I had a great day planned. I was going to park near Golders Park, do a nearby cache, zoom up to Golders Green for the multi there, then cycle down to London and commit mayhem amongst many caches there.
It started off badly. I parked, got the bike out, loaded up two saddlebags with batteries, food, tools, and all the other supplies I might need for a full day in London, and cycled to Golders Park, where I totally failed to find the first cache.
After I gave up on that, I went to Golders Green. I'd already worked out where the final for the multi would be, so I went straight there, and there it was.
And then the bike started to play up.
It's either the motor, or (more likely) the controller. It would go for a few yards, then the motor would refuse to turn; the effect was as if the brakes had been put on, hard. I tried it a few times, I rebooted the controller, but eventually I decided to bike back to the car and open up the wiring, maybe water had got in, or there was a loose connection? Neither of those, and it just continued to misbehave.
And if I tried to use it with the motor switched off, I was getting a lot of drag on the motor wheel. So, no chance to use it as a non-electric bike.
So I went home.
I now have a fan heater on the motor, and another on the controller; maybe water has got inside? When I was out last week, I went through a very deep body of water, about a yard deep. I held the motor out of the water, but maybe not well enough? I don't see how I could open up the motor, and opening up the controller will be my next resort.
Meanwhile, I've gone to a web site I know and I've ordered a new controller. I ought to have a spare anyway, even if this one is OK.
... update ...
No water in the wiring. So I got a couple of fan heaters, pointed one at the motor and the other at the controller, and left them.
One heater is 2000 watts, the other is 3000, so that's 8 and 12 amps amps. The pair were drawing 20 amps from a 13 amp circuit. I had them on a long, coiled extension. The extension got hot ... very hot ... and blew a circuit breaker. That cut power to a dozen computers, and it was at that point that I discovered that I'd totally unbalanced my PSUs, so that one was doing almost nothing, and the other was doing almost everything. So the PSU ran down before I knew what had happened, and a dozen computers went down.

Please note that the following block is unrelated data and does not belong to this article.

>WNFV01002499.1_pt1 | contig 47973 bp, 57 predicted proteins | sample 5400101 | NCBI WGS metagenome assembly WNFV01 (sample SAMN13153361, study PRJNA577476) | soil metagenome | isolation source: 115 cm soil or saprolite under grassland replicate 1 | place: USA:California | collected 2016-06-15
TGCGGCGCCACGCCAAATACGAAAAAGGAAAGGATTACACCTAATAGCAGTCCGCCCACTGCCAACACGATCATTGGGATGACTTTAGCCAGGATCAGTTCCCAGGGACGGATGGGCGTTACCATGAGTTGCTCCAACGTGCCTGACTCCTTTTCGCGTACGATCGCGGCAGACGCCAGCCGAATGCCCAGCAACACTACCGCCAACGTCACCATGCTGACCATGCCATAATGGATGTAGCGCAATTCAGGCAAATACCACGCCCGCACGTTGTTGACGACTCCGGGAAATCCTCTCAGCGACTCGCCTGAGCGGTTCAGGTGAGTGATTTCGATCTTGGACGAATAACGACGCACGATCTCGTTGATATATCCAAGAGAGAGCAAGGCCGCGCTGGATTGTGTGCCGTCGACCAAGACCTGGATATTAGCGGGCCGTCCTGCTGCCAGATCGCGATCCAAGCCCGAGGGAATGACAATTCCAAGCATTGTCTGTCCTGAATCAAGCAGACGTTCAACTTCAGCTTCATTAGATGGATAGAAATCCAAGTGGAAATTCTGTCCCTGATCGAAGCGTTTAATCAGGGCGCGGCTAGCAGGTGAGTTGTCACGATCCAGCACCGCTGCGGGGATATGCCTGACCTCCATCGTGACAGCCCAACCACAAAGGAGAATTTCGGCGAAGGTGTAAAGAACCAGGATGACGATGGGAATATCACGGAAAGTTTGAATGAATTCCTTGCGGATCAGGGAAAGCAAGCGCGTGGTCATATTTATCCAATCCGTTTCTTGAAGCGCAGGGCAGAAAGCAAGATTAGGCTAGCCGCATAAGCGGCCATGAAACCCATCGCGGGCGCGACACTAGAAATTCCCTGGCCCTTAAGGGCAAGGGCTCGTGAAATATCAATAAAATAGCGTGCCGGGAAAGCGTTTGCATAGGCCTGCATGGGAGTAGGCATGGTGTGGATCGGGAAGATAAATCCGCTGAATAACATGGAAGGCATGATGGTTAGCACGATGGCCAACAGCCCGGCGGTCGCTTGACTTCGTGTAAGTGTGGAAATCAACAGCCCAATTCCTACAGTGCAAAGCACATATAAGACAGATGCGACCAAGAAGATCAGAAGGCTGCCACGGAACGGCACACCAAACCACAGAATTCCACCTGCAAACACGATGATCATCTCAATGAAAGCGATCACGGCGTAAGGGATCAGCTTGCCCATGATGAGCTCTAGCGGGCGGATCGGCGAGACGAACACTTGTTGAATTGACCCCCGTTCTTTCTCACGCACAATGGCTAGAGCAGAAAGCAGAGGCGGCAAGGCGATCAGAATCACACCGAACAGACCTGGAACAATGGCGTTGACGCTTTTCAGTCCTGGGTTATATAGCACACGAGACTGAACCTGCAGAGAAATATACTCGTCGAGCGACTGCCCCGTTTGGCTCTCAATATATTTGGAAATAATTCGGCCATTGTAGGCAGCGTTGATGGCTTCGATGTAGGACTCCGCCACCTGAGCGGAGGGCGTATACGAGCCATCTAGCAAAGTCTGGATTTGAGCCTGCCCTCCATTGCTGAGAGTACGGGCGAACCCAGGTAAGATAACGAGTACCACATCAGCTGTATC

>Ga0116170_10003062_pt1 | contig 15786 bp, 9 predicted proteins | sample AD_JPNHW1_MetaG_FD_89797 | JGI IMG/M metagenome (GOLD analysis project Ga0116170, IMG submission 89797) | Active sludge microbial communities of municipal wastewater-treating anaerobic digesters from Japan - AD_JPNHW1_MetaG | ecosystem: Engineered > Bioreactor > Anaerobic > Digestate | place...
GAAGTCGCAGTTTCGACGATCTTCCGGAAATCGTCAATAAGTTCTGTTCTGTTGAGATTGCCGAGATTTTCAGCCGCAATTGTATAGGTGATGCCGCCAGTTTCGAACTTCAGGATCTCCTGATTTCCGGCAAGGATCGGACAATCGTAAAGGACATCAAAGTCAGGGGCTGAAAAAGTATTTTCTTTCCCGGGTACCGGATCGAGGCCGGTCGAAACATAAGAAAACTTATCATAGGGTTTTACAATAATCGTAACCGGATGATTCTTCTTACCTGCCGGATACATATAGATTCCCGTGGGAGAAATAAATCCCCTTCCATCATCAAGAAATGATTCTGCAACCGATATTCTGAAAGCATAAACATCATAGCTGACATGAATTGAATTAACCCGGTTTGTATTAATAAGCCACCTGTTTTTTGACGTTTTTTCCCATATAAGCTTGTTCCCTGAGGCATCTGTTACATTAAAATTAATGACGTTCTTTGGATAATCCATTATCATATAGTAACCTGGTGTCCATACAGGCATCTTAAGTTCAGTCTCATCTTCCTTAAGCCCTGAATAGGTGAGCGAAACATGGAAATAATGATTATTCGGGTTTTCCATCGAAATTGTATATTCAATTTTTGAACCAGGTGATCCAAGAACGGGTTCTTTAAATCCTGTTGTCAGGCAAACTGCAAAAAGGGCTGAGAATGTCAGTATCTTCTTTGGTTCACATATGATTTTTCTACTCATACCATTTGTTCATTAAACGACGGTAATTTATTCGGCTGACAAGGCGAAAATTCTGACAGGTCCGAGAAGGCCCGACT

I rebalanced the PSUs, and got the computers back up again (which is quite a long process after an uncontrolled shutdown like that). Eventually, I had all the computers up and running.
So, what about the bike? The motor ran fine. So I took the bike out for a longish run, and it was still OK. My conclusion is that there's water in the controller, and the heat has gotten it out. I'm applying more heat (but not at full blast, only one heater, and not via a long coil of extension). I've sealed up the wiring again - I'm using an old plastic oil can, and then duct tape to seal it all in.
Next weekend, weather permitting, I'll try that London excursion again.
... update ...
The long coiled extension is dead. I examined it, a lot of the insulation has melted, and it's now dangerous to use as an extension. I've taped up the sockets, so it won't get used by accident. The reason I haven't thrown it away, is that most of the cable is salvageable, all I have to do is not use the melted bits.
So then I plugged the second fan heater into another socket, but now each of them is inline with an adapter that tells me how close to the 13 amp maximum they are (one is 4, the other is 6 amps). So that should be safe. I really shouldn't make stupid mistakes like that!
After the heating/drying process had been going for a while, I thought it would be a good idea to see if the motor was still running. I've been charging up the battery that I used for testing before, so I just switched the battery main power outlet to the harness that puts two batteries in series.
The balance leads immediately started to emit thick smoke. Uh-oh. What I'd forgotten, is that connecting the two batteries like that in series, while they're still connected in parallel via the balance leads, is going to send huge currents (probably more than 100 amps, although I didn't actually try to measure it) through the balance leads. I disconnected as fast as I could, but the parallel balance lead is now kaput. It joins the long coiled extension in my trail of destruction today.
Lesson learned. If I'd thought about it before I made the connection, I'd have worked it out. Probably. But for sure, that's a mistake I won't make again.
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